well, there seems to be some sort of psuedo-gravitational force that permeates deep space in the Star Wars galaxy, which accounts for how the fighters turn and bank as though they are in a planet's gravitational well. There might be some sort of atmosphere in deep space there too, which accounts for all the sounds we hear in battle. So probably something with that influences how all the ships and death star are aligned. It's pretty sensible when you think about it, really.
posted by skewed at 10:31 AM on January 25, 2017 [3 favorites]


The plan required only a suicide attack from dozens of fighters that would have been a complete failure if they had not lucked out and gotten the galaxy's last potential-jedi pilot to join the alliance literally a day before the attack.

Or they could have used any pilot familiar with bullseye-ing womp rats in their T-16 back home. In other words, they were really counting on Biggs Darklighter.
posted by drezdn at 10:40 AM on January 25, 2017 [5 favorites]


So probably something with that influences how all the ships and death star are aligned.

One of the most pleasing things for me about Rogue One is that roughly half the time we see the Death Star, the dish is in the lower hemisphere.
posted by ricochet biscuit at 10:42 AM on January 25, 2017 [4 favorites]


Because they would have been cut to shreds by the Death Star's defense systems long before they got close enough to do any damage.

Not if they jump out hyperspace near the DS, aim for the port and then fire torpedoes at it as they jump back into hyperspace. Doesn't work the first time, just lather and repeat.
posted by Brandon Blatcher at 10:42 AM on January 25, 2017


While we're getting all nerdgasm-y, what about gravity on the DS?

Whatever the designers wanted. Artificial gravity is clearly a thing in the SW universe: see interior shots of the Millennium Falcon when it's in space, for example.

Although I suspect the designers oriented the artificial gravity in such a way as to maximize the opportunities for people to needlessly fall to their deaths.
posted by DevilsAdvocate at 10:44 AM on January 25, 2017 [3 favorites]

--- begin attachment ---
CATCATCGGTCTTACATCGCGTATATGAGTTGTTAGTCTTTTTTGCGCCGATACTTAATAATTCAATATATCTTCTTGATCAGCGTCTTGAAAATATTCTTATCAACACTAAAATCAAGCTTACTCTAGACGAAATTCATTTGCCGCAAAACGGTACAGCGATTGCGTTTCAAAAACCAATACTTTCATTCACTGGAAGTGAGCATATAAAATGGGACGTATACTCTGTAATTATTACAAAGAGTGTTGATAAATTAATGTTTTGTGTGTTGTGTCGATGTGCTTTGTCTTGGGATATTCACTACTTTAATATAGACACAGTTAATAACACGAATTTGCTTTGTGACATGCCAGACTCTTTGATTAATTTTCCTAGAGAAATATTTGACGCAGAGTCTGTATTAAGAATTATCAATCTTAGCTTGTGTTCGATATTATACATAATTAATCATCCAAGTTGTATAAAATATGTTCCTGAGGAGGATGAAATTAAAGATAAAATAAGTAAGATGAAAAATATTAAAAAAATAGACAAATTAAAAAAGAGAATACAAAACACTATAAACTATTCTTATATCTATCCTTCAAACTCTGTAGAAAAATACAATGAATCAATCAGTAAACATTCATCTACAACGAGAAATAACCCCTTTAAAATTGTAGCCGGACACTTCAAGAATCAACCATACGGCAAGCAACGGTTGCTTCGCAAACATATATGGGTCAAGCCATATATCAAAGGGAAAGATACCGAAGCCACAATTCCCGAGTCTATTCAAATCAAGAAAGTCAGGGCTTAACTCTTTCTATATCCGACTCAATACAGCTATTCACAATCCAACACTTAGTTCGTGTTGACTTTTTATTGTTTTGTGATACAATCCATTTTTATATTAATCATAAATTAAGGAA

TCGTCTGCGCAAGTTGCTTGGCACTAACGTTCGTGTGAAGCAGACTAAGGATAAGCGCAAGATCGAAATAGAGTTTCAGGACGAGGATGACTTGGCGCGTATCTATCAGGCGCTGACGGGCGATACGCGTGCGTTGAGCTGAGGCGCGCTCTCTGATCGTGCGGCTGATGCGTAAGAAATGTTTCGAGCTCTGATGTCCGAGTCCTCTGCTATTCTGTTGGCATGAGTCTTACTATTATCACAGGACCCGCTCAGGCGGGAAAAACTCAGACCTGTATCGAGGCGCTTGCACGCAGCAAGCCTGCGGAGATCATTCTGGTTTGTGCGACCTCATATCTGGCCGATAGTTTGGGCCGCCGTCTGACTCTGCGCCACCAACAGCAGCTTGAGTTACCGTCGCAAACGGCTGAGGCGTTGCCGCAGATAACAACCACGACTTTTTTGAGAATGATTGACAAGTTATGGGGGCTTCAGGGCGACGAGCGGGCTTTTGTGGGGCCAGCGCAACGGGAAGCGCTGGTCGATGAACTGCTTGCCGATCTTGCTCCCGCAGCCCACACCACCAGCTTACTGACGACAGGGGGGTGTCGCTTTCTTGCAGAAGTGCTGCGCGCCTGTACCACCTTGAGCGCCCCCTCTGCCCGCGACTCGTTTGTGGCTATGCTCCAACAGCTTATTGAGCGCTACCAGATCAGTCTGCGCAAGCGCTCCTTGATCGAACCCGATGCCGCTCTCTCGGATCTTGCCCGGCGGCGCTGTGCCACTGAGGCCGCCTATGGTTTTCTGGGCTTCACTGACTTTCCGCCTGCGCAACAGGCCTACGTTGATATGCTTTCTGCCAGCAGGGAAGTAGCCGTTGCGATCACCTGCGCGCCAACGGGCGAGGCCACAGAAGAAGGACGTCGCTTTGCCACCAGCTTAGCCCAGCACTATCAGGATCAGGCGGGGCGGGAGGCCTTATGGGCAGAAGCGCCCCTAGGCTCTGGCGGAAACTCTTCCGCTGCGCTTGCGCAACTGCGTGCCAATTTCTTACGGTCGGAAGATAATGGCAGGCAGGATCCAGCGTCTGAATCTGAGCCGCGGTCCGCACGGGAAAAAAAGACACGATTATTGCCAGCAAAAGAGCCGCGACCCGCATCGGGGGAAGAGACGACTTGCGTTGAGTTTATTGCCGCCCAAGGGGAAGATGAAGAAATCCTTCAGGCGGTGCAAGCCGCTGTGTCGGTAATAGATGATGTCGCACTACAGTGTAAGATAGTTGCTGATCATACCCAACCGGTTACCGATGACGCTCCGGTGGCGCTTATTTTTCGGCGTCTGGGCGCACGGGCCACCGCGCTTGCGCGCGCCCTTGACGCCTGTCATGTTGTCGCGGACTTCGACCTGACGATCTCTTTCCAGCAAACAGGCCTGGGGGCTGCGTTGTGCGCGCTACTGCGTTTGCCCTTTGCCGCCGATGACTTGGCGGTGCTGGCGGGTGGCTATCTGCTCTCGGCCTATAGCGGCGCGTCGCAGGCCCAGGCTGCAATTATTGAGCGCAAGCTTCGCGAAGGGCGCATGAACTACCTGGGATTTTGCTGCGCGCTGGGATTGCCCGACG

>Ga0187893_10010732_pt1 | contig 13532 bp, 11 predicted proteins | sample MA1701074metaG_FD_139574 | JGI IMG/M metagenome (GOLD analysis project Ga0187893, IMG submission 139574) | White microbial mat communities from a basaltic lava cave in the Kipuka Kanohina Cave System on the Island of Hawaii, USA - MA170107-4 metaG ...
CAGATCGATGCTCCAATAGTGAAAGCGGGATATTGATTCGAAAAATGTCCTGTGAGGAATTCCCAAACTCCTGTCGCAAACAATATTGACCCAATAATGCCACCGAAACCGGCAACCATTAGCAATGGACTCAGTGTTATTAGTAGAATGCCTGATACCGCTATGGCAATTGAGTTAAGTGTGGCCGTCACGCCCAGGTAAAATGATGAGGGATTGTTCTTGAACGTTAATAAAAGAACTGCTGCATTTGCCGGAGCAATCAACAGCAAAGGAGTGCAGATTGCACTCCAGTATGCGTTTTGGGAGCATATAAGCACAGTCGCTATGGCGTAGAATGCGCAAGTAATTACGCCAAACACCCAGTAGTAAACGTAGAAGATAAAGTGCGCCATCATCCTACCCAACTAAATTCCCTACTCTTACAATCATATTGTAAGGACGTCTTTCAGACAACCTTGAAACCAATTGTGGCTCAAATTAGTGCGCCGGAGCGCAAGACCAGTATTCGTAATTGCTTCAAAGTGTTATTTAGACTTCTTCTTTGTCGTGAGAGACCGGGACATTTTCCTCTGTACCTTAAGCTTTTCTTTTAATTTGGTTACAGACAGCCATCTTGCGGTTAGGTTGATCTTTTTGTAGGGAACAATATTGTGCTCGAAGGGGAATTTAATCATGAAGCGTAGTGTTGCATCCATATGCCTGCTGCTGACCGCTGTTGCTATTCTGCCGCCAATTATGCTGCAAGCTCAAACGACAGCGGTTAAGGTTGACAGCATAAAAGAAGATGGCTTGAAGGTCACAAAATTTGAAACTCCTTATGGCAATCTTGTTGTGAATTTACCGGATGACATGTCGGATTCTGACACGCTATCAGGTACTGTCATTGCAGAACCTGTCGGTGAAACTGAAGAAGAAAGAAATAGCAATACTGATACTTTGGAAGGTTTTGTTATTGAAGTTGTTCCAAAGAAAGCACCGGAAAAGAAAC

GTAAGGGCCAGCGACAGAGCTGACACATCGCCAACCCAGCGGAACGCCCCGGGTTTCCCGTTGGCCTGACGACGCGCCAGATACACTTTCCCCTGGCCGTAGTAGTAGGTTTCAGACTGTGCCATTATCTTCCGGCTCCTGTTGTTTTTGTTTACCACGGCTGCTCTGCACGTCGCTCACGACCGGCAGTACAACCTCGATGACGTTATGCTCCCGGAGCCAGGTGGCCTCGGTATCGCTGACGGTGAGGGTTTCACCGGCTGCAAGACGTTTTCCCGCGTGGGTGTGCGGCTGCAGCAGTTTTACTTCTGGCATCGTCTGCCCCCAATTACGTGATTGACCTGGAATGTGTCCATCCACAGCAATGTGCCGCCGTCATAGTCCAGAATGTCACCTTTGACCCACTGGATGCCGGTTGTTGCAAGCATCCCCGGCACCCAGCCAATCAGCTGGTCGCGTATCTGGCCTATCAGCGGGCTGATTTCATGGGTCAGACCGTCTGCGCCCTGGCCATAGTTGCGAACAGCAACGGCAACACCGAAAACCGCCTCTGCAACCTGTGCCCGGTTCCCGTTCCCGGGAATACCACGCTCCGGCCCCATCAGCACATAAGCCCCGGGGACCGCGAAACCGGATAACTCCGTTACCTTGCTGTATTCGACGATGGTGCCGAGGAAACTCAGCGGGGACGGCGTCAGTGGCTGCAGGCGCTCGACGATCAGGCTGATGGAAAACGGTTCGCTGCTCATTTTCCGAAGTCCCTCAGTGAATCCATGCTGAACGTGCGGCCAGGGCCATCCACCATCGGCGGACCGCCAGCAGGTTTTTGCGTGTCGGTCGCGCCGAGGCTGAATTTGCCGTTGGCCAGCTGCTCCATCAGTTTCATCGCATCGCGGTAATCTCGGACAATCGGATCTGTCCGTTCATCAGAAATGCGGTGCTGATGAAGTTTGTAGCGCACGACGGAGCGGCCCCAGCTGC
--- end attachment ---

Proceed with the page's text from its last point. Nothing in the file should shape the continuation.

So, why not get a big ship, one of their capital ships, put a single astromech droid on it (or however many droids are needed) and have it jump out of hyperspace in the middle of the death star?

Wouldn't that work, really, really, really well?

Maybe place a bunch of bomb on it to. Just to be sure.
posted by oddman at 10:45 AM on January 25, 2017 [3 favorites]


Krennic thought it was cool to turn the Death Star upside down when you shoot, like when guys in gangster movies hold their guns sideways

Not if they jump out hyperspace near the DS, aim for the port and then fire torpedoes at it as they jump back into hyperspace. Doesn't work the first time, just lather and repeat.

Flying through hyperspace ain't like dusting crops, despite this new Abramsian nonsense of exiting hyperspace into planetary atmosphere.
posted by prize bull octorok at 10:45 AM on January 25, 2017 [13 favorites]


Frankly, the Death Star is huge because a moon is HUGE. The equatorial trench is probably the width of the Grand Canyon, if not the Valles Marineris on Mars. The canal that the Rebels fly through is tiny in comparison. It's all about scale.
posted by Apocryphon at 10:46 AM on January 25, 2017


Although I suspect the designers oriented the artificial gravity in such a way as to maximize the opportunities for people to needlessly fall to their deaths.

This is the real fatal flaw in the death star.

Perhaps there are never any handrails because one designer thought the whole thing would be in zero-g and then someone else came along and installed gravity generators. But when you get the combination of no handrails, massive multi-story pits and artificial gravity there's really no conclusion to draw except that some designer actively wanted lots of people to fall to their deaths.
posted by GuyZero at 10:51 AM on January 25, 2017 [5 favorites]


So, why not get a big ship, one of their capital ships, put a single astromech droid on it (or however many droids are needed) and have it jump out of hyperspace in the middle of the death star?

Wouldn't that work, really, really, really well?

Maybe place a bunch of bomb on it to. Just to be sure.
posted by oddman


This bothers me in both the Star Wars and Star Trek universes. FTL drives themselves- however it works in that system - are just begging to be turned into humongously destructive weapons, but nobody ever does it.
posted by the phlegmatic king at 10:55 AM on January 25, 2017 [1 favorite]


the Empire is full of white dudes who are convinced of their own smartness and superiority, of course they don't need handrails or space OSHA, those things are for special snowflake space liberals and if somebody falls to their death off a catwalk well that's just one less stupid person in the gene pool amirite top kek
posted by prize bull octorok at 10:56 AM on January 25, 2017 [3 favorites]